Recipe: Sage flower jelly

Rating: 4.7 stars based on 941 reviews

Use the basic herbal jelly recipe below and use sage flowers

This jelly can be made with a variety of herbs and herb flowers. If fresh herbs are not available, substitute one-third the amount of dried herbs.

Use vinegar if you are making a jelly to be eaten as a savoury with meats or cheese; lemon juice if it is to be eaten as a sweet.

Any fruit juice or wine can be used in place of the water for greater variety, and you can combine two or more herbs in one jelly.

If you are using flowers that do not seem to be giving up their colour in the water, add 2 tablespoons of the vinegar to the water while they are steeping.

The following herbs and/or their flowers are among the many that can be used in this recipe: sage, rosemary, thyme, marjoram, parsley, lemon verbena, mint, any of the scented basils, tarragon, ginger, garlic, chive blossom, lavender, lemon thyme, chamomile, fennel, borage, bee balm, or rose petals (white heel removed).

Basic Herb Jelly


  • 2 cups water or 2 1/2-cups fruit juice or wine
  • 1 cup fresh herbs
  • 4 cups sugar
  • 1/4 cup cider vinegar or lemon juice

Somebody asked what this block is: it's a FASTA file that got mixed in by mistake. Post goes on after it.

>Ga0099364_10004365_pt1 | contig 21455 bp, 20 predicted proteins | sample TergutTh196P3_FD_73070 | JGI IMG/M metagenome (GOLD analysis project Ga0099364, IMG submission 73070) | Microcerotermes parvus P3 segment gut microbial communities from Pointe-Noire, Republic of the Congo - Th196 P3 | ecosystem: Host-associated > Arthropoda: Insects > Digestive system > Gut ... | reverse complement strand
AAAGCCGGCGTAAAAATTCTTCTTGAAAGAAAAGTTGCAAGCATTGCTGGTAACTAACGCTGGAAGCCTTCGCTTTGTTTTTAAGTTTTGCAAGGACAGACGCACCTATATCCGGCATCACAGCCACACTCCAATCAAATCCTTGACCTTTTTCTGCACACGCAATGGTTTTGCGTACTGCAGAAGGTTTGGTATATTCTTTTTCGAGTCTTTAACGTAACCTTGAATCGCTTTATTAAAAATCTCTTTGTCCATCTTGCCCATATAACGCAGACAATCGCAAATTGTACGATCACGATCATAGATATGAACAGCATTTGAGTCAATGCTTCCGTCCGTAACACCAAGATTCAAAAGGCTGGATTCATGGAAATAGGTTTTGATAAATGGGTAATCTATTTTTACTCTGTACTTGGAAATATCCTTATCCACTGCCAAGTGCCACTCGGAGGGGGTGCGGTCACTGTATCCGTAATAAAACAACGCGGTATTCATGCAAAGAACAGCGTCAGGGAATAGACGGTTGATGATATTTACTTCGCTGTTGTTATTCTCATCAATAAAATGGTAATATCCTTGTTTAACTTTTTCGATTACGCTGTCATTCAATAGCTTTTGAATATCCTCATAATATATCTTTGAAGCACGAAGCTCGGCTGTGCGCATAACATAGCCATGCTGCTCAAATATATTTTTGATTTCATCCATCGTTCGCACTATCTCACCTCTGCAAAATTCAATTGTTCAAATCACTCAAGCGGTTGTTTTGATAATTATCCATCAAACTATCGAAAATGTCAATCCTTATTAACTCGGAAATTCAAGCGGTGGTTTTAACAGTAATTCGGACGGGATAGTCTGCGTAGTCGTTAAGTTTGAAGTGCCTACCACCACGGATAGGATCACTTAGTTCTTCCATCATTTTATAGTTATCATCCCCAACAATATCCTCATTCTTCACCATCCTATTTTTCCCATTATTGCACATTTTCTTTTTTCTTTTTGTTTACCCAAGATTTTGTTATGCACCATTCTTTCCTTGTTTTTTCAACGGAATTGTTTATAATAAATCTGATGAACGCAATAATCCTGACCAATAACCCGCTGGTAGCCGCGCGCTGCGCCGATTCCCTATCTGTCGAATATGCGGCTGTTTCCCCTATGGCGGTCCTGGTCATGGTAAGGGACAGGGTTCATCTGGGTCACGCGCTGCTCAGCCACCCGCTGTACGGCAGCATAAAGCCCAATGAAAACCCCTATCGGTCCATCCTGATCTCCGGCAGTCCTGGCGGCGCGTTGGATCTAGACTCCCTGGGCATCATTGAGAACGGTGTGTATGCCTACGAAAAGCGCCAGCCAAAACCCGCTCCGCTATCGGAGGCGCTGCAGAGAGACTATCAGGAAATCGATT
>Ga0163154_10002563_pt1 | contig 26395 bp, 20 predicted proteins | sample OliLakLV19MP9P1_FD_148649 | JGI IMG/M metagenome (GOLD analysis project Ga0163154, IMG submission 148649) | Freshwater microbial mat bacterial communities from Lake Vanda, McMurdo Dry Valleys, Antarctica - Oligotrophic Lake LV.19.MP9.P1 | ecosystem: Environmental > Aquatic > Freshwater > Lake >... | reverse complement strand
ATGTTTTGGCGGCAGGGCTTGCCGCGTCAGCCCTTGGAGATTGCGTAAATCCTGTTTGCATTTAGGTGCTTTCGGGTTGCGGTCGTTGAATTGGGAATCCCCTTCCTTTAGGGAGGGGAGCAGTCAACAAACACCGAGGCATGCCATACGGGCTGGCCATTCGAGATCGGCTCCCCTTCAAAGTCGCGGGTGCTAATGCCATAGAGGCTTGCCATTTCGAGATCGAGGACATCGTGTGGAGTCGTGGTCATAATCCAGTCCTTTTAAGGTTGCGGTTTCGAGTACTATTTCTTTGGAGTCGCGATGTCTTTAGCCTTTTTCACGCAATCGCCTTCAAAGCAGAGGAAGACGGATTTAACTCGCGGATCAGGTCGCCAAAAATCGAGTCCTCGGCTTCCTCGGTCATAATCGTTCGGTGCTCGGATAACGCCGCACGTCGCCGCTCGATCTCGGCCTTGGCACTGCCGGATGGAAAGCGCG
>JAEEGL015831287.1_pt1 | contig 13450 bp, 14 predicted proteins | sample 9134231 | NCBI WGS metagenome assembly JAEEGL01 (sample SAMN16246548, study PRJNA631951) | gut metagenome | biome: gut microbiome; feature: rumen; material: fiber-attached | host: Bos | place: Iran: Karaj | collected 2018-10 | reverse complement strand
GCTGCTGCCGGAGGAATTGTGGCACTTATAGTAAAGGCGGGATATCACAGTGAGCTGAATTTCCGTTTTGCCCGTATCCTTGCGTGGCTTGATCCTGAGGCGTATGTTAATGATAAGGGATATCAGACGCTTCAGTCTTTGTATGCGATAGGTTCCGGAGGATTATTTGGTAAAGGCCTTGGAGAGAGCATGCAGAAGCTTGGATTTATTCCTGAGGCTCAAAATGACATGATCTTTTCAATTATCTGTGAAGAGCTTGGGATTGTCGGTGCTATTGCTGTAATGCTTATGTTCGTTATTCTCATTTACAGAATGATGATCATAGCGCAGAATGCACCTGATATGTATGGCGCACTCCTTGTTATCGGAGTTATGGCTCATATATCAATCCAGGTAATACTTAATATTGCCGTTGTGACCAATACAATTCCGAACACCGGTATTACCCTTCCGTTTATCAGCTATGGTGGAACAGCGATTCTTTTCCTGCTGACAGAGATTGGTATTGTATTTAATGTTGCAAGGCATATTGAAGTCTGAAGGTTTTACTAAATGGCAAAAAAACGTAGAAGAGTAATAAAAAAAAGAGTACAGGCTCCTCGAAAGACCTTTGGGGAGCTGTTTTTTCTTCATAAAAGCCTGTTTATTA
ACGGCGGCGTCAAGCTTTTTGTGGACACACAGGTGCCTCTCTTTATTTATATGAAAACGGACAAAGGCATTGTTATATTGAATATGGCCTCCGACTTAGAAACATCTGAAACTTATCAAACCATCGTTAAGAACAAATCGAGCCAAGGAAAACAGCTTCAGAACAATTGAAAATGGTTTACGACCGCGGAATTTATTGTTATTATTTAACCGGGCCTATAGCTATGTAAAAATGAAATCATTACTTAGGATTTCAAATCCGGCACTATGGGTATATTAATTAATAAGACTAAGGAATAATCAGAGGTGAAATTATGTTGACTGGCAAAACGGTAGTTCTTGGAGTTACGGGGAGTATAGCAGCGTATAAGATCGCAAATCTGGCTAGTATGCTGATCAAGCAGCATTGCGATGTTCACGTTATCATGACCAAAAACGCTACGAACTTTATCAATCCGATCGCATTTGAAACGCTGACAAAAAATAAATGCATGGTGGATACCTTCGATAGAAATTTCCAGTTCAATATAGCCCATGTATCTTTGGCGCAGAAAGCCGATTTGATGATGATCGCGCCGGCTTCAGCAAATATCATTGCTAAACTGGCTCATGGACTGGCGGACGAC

• 3 ounces liquid pectin
  • fresh herb sprigs or 1/2 cup chopped herbs -- optional


  • Bring the water or fruit juice to a boil and pour it over the fresh herbs. Cover and steep until the liquid has cooled.
  • Strain, pressing all the liquid and flavour out of the herbs.
  • In a non-aluminium saucepan combine 2 cups of herbal infusion with the sugar, lemon juice or vinegar, and the food colouring if you are using it.
  • Bring the mixture to a boil over high heat, and as soon as the sugar has dissolved, stir in the pectin. Return to a rolling boil, stirring, and boil for exactly 1 minute. Remove the jelly from the heat and skim off any foam.
  • If you are using fresh herbs as decoration, place a fresh herb sprig in each jar and hold it in place with a sterilized spoon or chopstick. When the jelly is nearly set, remove the spoon or chopstick and the sprig will stay in place. Stir chopped herbs into the jelly before pouring it into the jar. If the herbs do not stay suspended, stir the jelly occasionally until it thickens enough to hold.)
  • Process small jars for 5 minutes in a hot-water bath or seal with a thin layer of paraffin.

MAKES 4 to 5 half pints.


    Recipe from THE HERBAL PANTRY, by Emelie Tolley and Chris Mead


    This template modified by (c) Adrian Teakdesk.